(3) amount or substantiality of the portion used, and
(4) the economic impact of the use on the copyright owner.: “
Anyone creating AI content faces challenges to their actual work and the impact of their work.
Agencies and service providers who use AI content must disclose this fact to their Clients, meaning that their clients do not gain the copyright to work they paid for.
Work-for-Hire and Copyright
In a work-for-hire scenario, the client expects to own the copyright of the work produced. The agency and the client formalize this through a contract. There are several problems:
Copyright Transfer: If the agency uses human creators, the copyright transfers as usual. However, if the content is AI-generated without copyright, the transfer is not possible.
Liability: Who is responsible for any legal issues if the content is AI-generated and not copyrightable?
Client Expectations: Clients expecting to receive copyright ownership as part of the agreement won’t get it due to the nature of AI-generated content.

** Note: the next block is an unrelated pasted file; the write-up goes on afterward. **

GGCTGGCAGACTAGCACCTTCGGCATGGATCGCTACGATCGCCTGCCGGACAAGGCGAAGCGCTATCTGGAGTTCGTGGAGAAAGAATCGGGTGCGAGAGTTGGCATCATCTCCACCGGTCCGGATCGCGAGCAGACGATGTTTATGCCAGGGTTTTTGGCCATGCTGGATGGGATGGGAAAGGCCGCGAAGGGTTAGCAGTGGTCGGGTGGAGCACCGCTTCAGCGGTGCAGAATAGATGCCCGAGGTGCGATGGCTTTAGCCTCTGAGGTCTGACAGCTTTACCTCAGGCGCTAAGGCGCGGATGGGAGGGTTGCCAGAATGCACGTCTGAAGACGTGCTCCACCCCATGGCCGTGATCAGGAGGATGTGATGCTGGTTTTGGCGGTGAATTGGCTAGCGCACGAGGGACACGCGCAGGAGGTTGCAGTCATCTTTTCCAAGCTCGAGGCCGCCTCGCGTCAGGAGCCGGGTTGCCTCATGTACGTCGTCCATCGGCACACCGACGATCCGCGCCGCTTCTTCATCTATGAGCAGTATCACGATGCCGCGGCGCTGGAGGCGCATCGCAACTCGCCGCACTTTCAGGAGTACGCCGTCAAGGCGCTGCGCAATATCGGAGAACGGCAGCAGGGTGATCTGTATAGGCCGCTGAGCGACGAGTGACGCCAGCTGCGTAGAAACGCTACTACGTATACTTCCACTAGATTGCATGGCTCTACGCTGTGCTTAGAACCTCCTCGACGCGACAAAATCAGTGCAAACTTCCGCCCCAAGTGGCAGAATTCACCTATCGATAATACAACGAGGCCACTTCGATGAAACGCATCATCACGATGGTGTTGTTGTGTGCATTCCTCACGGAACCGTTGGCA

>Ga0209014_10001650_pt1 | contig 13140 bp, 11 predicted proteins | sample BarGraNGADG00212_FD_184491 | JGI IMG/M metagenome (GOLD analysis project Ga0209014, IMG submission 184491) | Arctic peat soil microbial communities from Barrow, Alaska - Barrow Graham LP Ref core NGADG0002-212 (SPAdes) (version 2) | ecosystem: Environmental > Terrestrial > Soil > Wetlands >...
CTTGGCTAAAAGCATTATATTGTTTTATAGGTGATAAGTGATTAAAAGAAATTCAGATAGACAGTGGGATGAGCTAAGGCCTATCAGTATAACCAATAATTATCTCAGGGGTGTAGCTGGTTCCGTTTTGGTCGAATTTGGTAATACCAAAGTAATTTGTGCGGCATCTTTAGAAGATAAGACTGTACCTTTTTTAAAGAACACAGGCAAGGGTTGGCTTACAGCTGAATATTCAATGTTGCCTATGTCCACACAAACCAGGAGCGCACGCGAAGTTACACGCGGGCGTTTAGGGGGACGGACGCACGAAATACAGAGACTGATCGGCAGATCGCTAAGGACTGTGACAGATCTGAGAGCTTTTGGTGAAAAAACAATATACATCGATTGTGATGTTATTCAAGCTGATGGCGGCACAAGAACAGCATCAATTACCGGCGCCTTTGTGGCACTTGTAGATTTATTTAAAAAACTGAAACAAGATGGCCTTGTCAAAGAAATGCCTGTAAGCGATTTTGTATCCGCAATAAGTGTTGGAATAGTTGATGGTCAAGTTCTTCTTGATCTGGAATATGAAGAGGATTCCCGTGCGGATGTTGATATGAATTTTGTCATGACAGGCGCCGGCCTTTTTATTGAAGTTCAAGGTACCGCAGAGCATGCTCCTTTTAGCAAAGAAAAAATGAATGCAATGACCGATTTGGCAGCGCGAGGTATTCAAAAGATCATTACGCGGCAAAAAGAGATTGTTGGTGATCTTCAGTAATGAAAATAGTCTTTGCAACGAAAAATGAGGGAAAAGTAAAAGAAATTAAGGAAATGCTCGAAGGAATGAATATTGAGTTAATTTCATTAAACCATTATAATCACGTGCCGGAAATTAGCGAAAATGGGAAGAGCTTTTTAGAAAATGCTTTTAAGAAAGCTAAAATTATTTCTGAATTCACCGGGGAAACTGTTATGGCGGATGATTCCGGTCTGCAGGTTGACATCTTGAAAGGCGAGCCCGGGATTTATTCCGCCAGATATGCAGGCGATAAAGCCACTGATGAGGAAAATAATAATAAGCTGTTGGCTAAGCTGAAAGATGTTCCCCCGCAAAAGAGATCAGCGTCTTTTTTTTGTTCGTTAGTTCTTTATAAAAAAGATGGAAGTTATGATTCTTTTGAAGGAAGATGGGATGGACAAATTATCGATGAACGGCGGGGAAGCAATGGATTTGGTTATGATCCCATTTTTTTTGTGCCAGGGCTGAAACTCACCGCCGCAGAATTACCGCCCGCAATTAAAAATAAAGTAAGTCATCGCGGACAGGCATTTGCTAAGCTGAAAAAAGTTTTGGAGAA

Licensing Issues: If the agency uses the content for multiple clients, the lack of copyright makes this legally questionable.
Future Use: If the client doesn’t own the copyright to the AI-generated content, they are limited to future use, such as modification, distribution, and public sharing.
With the wave of companies using AI, even within their companies, how many are reviewing whether it’s legal, leaves them liable, and opens privacy concerns?
Even Amazon requires authors to disclose whether books published are “AI-generated” or “AI-assisted.”
AI-generated means the creation starts and is delivered with AI, while assisted doesn’t have to be revealed, meaning a human created it and then uses AI to help edit and finish it.
Challenges to the Inability to Copyright AI-Generated Content
No Legal Protection or Attribution: Anyone can use AI-generated content without permission, maybe to sell or license. Who’s to say who owns or created the content?
Monetization: If you don’t own the copyright, how can you monetize it legally?
Intellectual Property Right: Without a copyright, there’s no protection for the ideas or creative content.
Plagiarism: While plagiarism is an ethical issue, how can you prove you created it in the first place?
Legal Ambiguity: The legal framework around AI-generated content is still developing, so there are no specific rights today.